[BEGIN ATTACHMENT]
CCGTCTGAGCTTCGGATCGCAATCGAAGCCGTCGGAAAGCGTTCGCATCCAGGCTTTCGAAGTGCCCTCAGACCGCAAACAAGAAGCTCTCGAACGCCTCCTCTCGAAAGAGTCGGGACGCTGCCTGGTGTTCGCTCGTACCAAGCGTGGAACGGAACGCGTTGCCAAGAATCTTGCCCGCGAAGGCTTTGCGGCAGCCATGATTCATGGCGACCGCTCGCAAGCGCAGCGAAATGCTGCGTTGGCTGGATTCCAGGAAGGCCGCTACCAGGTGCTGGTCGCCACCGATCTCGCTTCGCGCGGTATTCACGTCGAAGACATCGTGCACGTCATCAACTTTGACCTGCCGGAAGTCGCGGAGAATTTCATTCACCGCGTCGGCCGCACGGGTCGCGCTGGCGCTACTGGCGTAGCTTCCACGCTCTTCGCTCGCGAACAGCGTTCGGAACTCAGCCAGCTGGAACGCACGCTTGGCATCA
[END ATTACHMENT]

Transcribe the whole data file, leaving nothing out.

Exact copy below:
CCGTCTGAGCTTCGGATCGCAATCGAAGCCGTCGGAAAGCGTTCGCATCCAGGCTTTCGAAGTGCCCTCAGACCGCAAACAAGAAGCTCTCGAACGCCTCCTCTCGAAAGAGTCGGGACGCTGCCTGGTGTTCGCTCGTACCAAGCGTGGAACGGAACGCGTTGCCAAGAATCTTGCCCGCGAAGGCTTTGCGGCAGCCATGATTCATGGCGACCGCTCGCAAGCGCAGCGAAATGCTGCGTTGGCTGGATTCCAGGAAGGCCGCTACCAGGTGCTGGTCGCCACCGATCTCGCTTCGCGCGGTATTCACGTCGAAGACATCGTGCACGTCATCAACTTTGACCTGCCGGAAGTCGCGGAGAATTTCATTCACCGCGTCGGCCGCACGGGTCGCGCTGGCGCTACTGGCGTAGCTTCCACGCTCTTCGCTCGCGAACAGCGTTCGGAACTCAGCCAGCTGGAACGCACGCTTGGCATCA